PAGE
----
Wow! I just found out that I’ve just reached my ninth anniversary of writing these blogs. The first one was published on 6/24/2009 (2009 Blog Post). Time does fly.
Having written nearly 320 of these posts, I do my best to try to keep things fresh, but I know there are some themes that reemerge. While no one has complained to me (at least not to my face) about that, I apologize if there is a certain repetitive beating of drum.
With that apology out of the way, I can go back to one of my favorite ongoing drumbeats (or to use my wife’s description – “You’re like a dog with a bone.”)
This week’s, theme, one that I’ve hit upon in many different permutations, has to do with the tendency to offer unitary explanations of complex kid issues (e.g., the “diagnosis” of ADHD explaining everything.)
I was prompted to respond to an article that appeared www.understood.org with the title: ““Is ADHD Real?” How I Respond When People Doubt ADHD.”
Now I don’t doubt the veracity of ADHD’s existence, but this is what I said as a comment to the article:
DrSelz New Jersey 2 days ago
As a practitioner in the field, for me the issue is not whether ADHD is real or not, but the casual way that ADHD is “diagnosed,” with very little consideration for alternative hypotheses that explain off-task behavior, distractibility, etc. It is a very rare parent who would be able to challenge an MD’s diagnosis that was based on very little else beyond history and a brief neurological screening. I would be much more comfortable with the “diagnosis” if there were a range of other tests that were part of the assessment. That’s not likely to happen, since insurance companies don’t typically pay on these tests. Richard Selznick, Ph.D.
Take Bethany, an 8th grader who is anxious and off-task a lot. The school suggested to the mom that she was ADHD, so she took her to a physician who diagnosed her with ADHD after about 20 minutes and a brief review of the history.
The mom wasn’t satisfied with the explanation and the approach of “let’s get her on medication” as the top strategy, so she brought her in to be assessed more thoroughly.
Wouldn’t you know it, upon testing her there was a whole lot more in her “pie-chart” than the one factor explanation of “ADHD.”
While there was probably ADHD in the mix, there were also clear indicators that Bethany was having great trouble understanding what she was reading starting around the fourth grade level (the point where the text usually gets pretty tough). She had virtually no capacity to answer questions involving inferential thinking and she also was overwhelmed when presented with too much language to “process.”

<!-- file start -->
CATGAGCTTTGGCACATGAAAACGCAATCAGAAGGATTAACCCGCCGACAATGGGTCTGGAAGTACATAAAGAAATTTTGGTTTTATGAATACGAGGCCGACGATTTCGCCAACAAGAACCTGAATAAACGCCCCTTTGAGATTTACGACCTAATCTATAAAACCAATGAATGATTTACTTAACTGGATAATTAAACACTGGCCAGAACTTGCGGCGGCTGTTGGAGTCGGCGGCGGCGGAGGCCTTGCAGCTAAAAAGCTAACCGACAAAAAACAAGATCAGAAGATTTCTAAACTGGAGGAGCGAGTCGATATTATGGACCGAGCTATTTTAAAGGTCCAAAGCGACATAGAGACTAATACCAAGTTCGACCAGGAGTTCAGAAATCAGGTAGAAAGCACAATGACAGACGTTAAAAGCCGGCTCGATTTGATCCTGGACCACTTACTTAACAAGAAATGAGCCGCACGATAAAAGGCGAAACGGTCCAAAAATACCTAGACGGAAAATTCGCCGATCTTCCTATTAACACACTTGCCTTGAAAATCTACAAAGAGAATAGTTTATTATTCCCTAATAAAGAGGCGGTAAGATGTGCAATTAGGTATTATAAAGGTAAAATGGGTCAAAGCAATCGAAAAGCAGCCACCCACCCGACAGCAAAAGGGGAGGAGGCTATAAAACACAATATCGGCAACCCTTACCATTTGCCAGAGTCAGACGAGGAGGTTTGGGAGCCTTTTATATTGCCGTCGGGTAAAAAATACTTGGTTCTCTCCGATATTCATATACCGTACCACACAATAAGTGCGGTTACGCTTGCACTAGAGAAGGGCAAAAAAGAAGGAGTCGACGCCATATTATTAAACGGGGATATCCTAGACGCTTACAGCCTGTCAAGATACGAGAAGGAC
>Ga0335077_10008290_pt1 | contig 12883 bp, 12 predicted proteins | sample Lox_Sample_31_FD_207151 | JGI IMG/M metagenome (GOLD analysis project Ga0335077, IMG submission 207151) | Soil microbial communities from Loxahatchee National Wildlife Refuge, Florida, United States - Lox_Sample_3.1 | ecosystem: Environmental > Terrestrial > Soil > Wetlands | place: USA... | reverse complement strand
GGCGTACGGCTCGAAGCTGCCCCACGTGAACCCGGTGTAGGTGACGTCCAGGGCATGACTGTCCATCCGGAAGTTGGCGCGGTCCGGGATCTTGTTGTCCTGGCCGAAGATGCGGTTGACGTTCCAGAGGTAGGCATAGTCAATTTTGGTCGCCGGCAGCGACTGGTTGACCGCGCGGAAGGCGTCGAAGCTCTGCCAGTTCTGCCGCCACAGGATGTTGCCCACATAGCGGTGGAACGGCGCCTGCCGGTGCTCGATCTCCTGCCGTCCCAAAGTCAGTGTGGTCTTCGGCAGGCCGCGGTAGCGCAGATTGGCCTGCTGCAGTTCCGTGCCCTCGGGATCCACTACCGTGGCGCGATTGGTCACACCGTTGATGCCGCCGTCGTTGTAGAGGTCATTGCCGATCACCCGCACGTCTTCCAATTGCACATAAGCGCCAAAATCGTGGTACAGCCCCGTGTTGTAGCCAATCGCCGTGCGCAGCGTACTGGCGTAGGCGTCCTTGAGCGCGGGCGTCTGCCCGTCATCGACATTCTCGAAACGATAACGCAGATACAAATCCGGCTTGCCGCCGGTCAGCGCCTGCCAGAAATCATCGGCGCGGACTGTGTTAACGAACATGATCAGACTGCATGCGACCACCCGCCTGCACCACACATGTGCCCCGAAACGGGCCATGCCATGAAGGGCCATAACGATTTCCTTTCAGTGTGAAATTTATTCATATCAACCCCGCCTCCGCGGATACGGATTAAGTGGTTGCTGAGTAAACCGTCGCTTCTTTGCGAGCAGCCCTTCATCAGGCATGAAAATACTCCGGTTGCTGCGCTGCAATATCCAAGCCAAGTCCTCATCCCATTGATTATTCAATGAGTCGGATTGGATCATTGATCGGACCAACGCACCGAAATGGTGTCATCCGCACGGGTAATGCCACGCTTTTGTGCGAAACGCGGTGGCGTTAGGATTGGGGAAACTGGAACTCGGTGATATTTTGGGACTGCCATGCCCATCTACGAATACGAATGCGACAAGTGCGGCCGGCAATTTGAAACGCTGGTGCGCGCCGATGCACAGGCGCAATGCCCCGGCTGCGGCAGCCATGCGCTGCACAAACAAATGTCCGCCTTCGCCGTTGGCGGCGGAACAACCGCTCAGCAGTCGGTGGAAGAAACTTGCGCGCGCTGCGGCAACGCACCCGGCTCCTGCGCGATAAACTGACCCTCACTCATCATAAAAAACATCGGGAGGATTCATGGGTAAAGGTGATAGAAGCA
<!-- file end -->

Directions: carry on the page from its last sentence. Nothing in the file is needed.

For Bethany she was confused. Imagine going to a lecture that was 40% in English, but the rest was in nonsensical gibberish. Perhaps you might get some of the concepts, but most of it would be passing you by. How would you feel? How would you behave?
Right! Confused, Anxious and distracted.
After 9 years of writing these things, relative to moving us away from one-factor explanations of children the drum beat goes on and I’m still a “dog with a bone,”(Yes, I know I am mixing metaphors, but I am looking for you to laugh and it’s the only way I can think to make that happen at the moment!).——————————————————————-
Copyright, 2018 www.shutdownlearner.com
Not in the South Jersey area? For a free 15 Minute Consultation, contact Dr. Selznick: email – firstname.lastname@example.org.
To receive free newsletter and updates, go to: www.shutdownlearner.com.
ADHD and ADD are real and LDs and ADHD/ADD can exacerbate the other. My own daughter now 18 and headed off to college in the fall was diagnosed with ADHD in the 1st grade by a pediatric neuropsychologist. I questioned/doubted that diagnosis suggesting that I thought she was dyslexic. All the signs were there!
I wasted too many years with just the ADHD diagnosis instead of swiftly providing appropriate interventions for a reading disability. By the 4th Grade a second private evaluation of course confirmed that I was right. At that point I pushed the school to provide her Orton 3x week 1 on 1, took her out of Spanish and started to explain to her how dyslexia made certain aspects of learning hard but had nothing to do with her intellect. It all made sense to her and resolved a mystery that had left left her feeling dumb for too long.
She just graduated a high performing high school cum laude with a 3.75 and a 32 ACT (with extra time of course). She is headed to A very good college which is happy to provide accommodations and a waiver of foreign language. Most colleges don’t make receiving accommodations a torturous process like so many public schools do.
So is my daughter ADD? I would still say yes but for sure the Dyslexia was and remains the bigger issue. Kids who struggle with reading, spelling and math facts everyday in school from 8:30-3 will of course become distracted and by the end of 3rd Grade feel quite dumb. But the solution for my daughter and so many isn’t Just medication- it’s Orton, a foreign language waiver, a calculator, extra time, an understanding of ones learning style and understanding that the difficulties are often in the area of basic skills and not higher level thinking skills. My daughter’s ADD is still there but the symptoms seem to now only require medication when academic and reading demands are high. She is In control, knows her learning style and knows when vyvanse is needed. Medication for her is not a crutch- it is just necessary just as extra time, a foreign language waiver and a calculator are necessary for her.
I think too many schools hang their hat on the ADHD label – they love to the blame the problem on a “medical” diagnosis instead of a LD but in so doing they do not address the real learning issue- which is often Dyslexia.
Thanks for your thoughtful comment and sharing your experience – I am with you 100% on this.